• Slow or shallow breathing may be a sign of respiratory depression, a severe side effect of Oxycontin. Slow or shallow breathing may be more prevalent when taken in high doses or combined with other substances.
  • If someone becomes unresponsive or difficult to awaken, it may indicate an overdose.
  • Severe nausea and vomiting can indicate the body struggles to process the opioid, signaling an overdose.

Due to increased tolerance, Oxycontin users may inadvertently take higher doses than necessary. This greatly increases the risk of an overdose. Additionally, the dangers are even more significant when combined with other substances like Xanax.

Lifesaving Actions to Take

Quick action may save the individual’s life if you suspect an overdose. Take the following steps:

  1. Call your local emergency number or 911 without hesitation. Never assume that the person will recover without medical assistance.
  2. If you can access it, administer naloxone, an overdose reversal drug. It works by blocking the opioid’s effects and could save a life. It is essential to follow the instructions provided with the naloxone kit. Learn more about naloxone here.
  3. Encourage the person to take deep breaths if they are conscious and capable of doing so. If they are unconscious or have slow, shallow breathing, lay them on their side and open their airway by tilting their head back.
  4. Remain by their side until help arrives, continually checking their breathing and responsiveness.

Knowing the signs of an overdose and the actions to take may save a life. Remain vigilant and educate yourself so you are prepared should a situation arise with Oxycontin addiction and overdose.

How Oxycontin Compares to Other Opioids

Oxycontin has been associated with higher addiction rates than many other opioids.

While all opioids have the potential for abuse and addiction, opioid addiction rates differ among specific drugs. For instance, more than 500,000 people in the United States are dependent on heroin, whereas millions worldwide struggle with prescription opioid addictions.

The Unique Risks of Oxycontin

One factor contributing to Oxycontin’s increased risk of addiction is its potency. It is formulated to provide a sustained release of oxycodone. This leads to a longer-lasting and more intense high when misused than other prescription opioids such as codeine or hydrocodone.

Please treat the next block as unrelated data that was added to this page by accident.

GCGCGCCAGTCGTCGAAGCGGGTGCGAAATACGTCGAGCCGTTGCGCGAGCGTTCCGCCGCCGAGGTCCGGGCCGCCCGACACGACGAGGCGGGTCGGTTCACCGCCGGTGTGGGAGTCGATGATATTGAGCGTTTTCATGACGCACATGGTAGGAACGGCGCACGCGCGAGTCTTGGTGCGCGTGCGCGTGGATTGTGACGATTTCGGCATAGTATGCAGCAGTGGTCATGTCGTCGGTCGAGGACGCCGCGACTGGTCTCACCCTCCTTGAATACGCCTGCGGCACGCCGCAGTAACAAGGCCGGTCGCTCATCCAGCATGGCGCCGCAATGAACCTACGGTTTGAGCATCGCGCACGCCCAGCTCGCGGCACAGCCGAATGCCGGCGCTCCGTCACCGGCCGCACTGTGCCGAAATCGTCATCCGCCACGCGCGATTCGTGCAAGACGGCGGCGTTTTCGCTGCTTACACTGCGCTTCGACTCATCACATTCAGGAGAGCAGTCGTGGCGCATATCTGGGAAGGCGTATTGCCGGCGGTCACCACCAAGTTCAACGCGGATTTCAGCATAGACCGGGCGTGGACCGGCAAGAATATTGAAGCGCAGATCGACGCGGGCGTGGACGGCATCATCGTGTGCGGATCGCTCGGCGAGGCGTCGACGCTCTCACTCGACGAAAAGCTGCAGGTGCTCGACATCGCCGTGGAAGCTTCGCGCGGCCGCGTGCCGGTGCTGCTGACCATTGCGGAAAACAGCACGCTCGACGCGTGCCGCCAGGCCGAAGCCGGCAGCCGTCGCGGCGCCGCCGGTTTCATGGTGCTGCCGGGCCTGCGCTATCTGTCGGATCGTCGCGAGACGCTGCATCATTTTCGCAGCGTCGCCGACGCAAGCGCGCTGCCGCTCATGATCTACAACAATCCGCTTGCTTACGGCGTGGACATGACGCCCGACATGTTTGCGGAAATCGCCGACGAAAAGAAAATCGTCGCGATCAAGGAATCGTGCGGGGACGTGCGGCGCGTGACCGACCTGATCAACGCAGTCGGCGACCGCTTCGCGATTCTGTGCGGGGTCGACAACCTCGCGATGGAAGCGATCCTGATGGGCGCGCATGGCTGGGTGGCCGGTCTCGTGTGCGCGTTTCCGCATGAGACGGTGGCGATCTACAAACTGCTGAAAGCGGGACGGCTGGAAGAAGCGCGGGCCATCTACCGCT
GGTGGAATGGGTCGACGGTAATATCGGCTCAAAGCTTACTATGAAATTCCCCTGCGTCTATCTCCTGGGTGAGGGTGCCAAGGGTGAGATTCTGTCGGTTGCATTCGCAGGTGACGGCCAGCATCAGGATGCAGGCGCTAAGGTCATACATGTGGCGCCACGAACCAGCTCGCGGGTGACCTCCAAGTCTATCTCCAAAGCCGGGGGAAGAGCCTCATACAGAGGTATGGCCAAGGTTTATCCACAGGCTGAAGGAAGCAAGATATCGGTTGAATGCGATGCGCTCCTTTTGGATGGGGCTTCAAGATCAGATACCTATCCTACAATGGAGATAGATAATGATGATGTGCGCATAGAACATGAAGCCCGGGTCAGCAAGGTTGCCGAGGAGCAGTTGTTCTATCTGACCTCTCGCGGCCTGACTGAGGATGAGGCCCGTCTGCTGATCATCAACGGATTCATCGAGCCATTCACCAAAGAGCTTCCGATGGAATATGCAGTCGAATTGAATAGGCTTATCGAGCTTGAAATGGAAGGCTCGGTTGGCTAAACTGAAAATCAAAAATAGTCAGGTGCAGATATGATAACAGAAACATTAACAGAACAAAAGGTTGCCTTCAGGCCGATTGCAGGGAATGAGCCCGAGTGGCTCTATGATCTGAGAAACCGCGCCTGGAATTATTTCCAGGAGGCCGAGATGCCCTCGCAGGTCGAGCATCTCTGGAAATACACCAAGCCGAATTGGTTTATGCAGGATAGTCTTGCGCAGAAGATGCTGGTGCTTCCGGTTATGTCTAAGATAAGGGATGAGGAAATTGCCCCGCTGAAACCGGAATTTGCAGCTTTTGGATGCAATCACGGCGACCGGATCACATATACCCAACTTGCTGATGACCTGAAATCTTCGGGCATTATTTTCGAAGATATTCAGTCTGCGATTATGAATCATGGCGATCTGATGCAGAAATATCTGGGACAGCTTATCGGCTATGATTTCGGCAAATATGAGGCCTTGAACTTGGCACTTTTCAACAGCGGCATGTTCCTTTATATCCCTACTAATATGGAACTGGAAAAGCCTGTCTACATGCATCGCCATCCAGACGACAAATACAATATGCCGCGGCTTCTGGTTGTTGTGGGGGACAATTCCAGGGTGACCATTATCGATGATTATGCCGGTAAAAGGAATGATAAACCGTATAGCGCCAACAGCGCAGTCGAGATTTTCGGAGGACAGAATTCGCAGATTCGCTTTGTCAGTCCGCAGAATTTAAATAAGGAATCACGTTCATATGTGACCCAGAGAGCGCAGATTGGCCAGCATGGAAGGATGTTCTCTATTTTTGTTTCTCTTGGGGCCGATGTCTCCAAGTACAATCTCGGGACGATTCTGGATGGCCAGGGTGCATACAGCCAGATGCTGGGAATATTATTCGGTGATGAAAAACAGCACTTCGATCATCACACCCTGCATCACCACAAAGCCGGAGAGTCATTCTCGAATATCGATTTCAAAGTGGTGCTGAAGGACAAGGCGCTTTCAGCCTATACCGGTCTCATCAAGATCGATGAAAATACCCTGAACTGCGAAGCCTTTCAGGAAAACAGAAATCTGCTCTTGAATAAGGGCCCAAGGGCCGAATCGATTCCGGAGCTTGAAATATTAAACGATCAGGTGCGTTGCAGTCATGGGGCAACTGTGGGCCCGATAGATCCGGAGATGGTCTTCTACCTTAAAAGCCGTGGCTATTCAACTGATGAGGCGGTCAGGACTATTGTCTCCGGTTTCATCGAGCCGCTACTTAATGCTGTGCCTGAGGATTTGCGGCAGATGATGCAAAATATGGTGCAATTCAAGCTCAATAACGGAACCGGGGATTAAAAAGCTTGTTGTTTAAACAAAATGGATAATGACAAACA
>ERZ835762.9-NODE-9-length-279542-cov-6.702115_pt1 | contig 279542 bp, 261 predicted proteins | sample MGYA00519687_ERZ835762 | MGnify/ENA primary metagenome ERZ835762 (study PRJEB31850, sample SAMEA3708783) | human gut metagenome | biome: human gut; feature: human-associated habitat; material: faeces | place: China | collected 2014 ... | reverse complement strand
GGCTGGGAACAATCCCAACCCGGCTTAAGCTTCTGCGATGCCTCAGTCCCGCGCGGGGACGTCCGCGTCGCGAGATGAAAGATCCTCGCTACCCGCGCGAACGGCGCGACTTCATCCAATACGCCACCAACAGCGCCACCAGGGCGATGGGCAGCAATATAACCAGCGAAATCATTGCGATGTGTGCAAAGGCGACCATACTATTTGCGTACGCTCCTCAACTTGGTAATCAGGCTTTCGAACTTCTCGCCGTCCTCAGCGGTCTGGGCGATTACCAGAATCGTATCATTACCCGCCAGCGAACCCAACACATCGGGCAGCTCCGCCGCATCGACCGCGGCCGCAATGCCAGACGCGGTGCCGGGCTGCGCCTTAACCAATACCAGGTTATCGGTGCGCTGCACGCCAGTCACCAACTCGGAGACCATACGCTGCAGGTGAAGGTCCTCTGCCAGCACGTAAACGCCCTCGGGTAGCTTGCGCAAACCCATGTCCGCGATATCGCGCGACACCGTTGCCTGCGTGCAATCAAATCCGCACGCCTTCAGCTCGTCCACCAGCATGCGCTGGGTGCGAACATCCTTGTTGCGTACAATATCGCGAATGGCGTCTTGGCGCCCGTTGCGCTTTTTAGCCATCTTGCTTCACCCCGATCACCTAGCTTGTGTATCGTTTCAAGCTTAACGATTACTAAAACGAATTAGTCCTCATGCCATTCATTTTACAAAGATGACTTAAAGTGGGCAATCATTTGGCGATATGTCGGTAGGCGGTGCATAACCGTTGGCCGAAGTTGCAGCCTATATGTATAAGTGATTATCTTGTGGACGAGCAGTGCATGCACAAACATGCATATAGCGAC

Oxycontin can also be crushed and snorted, injected, or swallowed in large amounts. This increases the risk of overdose and dependence. Switching from Oxycontin to other opioids like morphine, fentanyl, or heroin can further exacerbate these risks.

The First Step is Seeking Help

Recognizing an oxycontin addiction and admitting the need for help is the first step toward recovery. It’s important to find a treatment program that aligns with your specific needs, incorporating elements such as counseling, therapy, and medication-assisted treatment (MAT).

At the Massachusetts Center for Addiction, we specialize in providing customized treatment plans. Our approach combines medical, therapeutic, and holistic methods to offer effective care aimed at achieving long-term sobriety. Our team is committed to guiding and supporting patients through every stage of their recovery.

Why Choose the Massachusetts Center for Addiction?

When dealing with Oxycontin addiction, you need to find a treatment center that provides comprehensive and evidence-based care. The Massachusetts Center for Addiction offers just that.

At the Massachusetts Center for Addiction, you can trust that your recovery is in capable and caring hands. With their personalized approach, experienced staff, and comprehensive treatment options, you can confidently take steps towards a life free from Oxycontin addiction.

Contact our admissions team at 844-486-0671 today!